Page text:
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Last winter I accomplished a long-time goal by purchasing a used set of traps (drums and cymbals) for my oldest son's early birthday present. Without warning him in advance, while he was at work, I carried it over and set it up in our old farmhouse on the Bagaduce River where he lives with his son and daughter. Leaving the full set of base, snare, high-hat, tom, and cymbals – complete with an adjustable stool and drumsticks – in his living room, I knew I would score a home run. I did. The set remains in his living room a year later and is played daily by one or another of them, even by occasional guests.
The drumsticks that came with this set were bland and uninteresting … as well as (in my humble opinion) far too light and out-of-balance. Clearly this was an issue I needed to improve on.
From a different perspective, one of my local friends, Gordon, the drummer in our Castine Town Marching Band, asked for a back-up pair of drumsticks. He, like many of the reenactor participants, has a different need for drumsticks used with his authentic field drum, sticks that are heavier and more substantial. His need required a different solution and some thought.
Drumsticks appear to be extremely simple in design, but, like the classic wooden baseball bat, executing that "simple" design turns out to be far more complicated than most beginners realize. Issues of shape, form, and color -- a technical visual aspect -- are made further complicated by density (weight), flexibility, balance, and resilience. Feeling the sticks and sensing the impact of using them guides the drummer to control the percussion factor that makes drumming unique. Together, choosing different species of wood and applying a few design principles address these innate qualities.
For my son's light, fast set of traps, I selected a piece of straight-grain white oak for its strength. Although ash, maple, hickory, and sycamore all offer variations, for this pair I found a piece of oak that was irresistible. The white oak is strong, light, and flashy.
For my friend's heavy field drumsticks, I chose cebil (also called Patagonian Rosewood), which is native to Brazil and is considerably denser/heavier than cherry. I chose it mainly because I had never turned it before and thought it might be similar to my other option, cocobolo.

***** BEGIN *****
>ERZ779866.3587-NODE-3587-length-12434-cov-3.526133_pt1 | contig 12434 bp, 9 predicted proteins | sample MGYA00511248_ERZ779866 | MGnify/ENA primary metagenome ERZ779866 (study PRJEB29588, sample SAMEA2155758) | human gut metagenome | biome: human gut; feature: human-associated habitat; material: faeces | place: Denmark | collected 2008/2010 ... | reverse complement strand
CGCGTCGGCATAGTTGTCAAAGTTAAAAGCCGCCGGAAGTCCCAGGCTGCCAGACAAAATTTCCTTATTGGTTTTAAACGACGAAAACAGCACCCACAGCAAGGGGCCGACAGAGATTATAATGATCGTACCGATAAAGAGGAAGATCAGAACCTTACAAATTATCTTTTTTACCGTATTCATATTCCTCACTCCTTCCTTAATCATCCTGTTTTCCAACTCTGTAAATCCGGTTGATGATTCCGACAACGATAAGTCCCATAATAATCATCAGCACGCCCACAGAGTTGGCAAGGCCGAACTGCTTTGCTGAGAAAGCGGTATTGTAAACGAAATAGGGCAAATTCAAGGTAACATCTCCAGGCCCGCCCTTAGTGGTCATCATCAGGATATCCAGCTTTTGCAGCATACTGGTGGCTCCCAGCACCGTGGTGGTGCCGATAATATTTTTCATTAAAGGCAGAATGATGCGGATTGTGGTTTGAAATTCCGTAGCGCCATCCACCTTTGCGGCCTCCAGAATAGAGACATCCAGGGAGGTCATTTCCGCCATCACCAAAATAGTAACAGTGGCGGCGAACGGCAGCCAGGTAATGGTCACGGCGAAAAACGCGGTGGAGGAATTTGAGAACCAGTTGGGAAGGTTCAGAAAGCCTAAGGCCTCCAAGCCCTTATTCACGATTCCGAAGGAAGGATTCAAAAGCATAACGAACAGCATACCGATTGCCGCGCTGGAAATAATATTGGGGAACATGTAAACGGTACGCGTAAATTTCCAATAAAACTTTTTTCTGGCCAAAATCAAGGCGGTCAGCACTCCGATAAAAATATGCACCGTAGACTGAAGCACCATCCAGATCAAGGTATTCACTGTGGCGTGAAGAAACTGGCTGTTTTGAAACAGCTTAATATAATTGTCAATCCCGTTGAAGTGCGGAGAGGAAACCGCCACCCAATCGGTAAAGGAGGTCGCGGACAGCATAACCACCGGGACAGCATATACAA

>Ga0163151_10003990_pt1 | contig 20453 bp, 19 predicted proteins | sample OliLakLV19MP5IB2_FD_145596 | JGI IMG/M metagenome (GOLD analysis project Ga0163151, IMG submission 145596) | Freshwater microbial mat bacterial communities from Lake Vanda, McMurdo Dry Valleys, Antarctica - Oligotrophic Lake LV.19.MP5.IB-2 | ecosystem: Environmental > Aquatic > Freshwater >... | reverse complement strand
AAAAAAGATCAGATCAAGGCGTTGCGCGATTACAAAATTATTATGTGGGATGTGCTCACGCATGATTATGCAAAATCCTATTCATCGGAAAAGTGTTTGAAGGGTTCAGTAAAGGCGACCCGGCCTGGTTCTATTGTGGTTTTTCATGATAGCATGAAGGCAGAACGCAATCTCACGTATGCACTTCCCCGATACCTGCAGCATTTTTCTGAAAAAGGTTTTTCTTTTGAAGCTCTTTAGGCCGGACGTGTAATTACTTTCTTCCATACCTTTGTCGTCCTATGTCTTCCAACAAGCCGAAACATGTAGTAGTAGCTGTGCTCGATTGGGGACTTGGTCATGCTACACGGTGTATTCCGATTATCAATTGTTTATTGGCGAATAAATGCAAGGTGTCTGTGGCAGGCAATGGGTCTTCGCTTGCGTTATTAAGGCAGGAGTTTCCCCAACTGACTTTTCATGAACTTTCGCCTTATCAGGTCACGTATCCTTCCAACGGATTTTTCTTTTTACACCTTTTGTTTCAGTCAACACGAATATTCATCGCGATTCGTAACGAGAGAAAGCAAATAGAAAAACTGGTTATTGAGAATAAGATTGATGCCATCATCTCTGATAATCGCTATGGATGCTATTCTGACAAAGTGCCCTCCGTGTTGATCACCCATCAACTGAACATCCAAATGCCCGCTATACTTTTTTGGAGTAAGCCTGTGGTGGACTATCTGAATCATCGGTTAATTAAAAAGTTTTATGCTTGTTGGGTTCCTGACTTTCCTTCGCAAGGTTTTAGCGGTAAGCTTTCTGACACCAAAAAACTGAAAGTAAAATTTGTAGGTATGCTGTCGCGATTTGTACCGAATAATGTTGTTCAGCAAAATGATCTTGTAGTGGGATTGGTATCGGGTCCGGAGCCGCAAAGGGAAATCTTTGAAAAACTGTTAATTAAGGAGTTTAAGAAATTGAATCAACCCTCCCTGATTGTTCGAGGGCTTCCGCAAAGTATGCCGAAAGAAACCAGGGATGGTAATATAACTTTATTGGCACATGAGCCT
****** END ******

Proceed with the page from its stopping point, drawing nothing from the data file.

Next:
Both the oak and the cebil ended up being good choices, especially when dimensioned to accentuate the respective benefits. In both cases, an 18" long stick seems to be optimal for gaining the physical benefits of striking the drumheads and cymbals while allowing the drummer to rapidly shift both grip and activity. In the case of the field drum, the 18" allows the drummer to extend to the full grip for heavier (louder) striking or choke up a bit to lighten the impact and sound.
The critical considerations for selecting and preparing the blanks are:
How the sticks will be used (a field drum differs significantly from a set of traps);
The grain must be straight throughout the blank;
Weight and balance must be pleasing to the drummer's hand;
The drummer's size and agility are both important factors;
The purpose and appearance of the performance might dictate a color preference.
Because the field drumsticks need to be heavy, more durable, and managed typically by an adult male, the diameter will be planned for thick, a uniform 1" over most of the 18" length until the taper into the teardrop. Following the general rule-of-thumb #3 (heavier material toward the headstock) for spindle turning, the blank should be mounted between centers with a planned waste-block on the tailstock before the teardrop tip.
First – begin with a
and turn square-to-round followed by sizing with a 1 inch "micrometer" (wrenches do not unexpectedly change their opening size).
Hand support for the final skew smoothing cut creates an amazingly consistent 1" round over the full 18" length. Adding the light support of the fingers from underneath limits the vibration that results in "ribbing" waves that interrupt the smooth cut over a long, thin turning.
Sizing the eventual teardrop end for a 3/4" allows definition of the waist-block, teardrop, and eventual taper set off by its cove.
Using a reliable straightedge allows the turner to check the final turning before sanding and finishing. For the heavy field drumsticks, the blunt (left) end is straight over the length rather than slightly tapered in the fashion of the lighter sticks for the traps.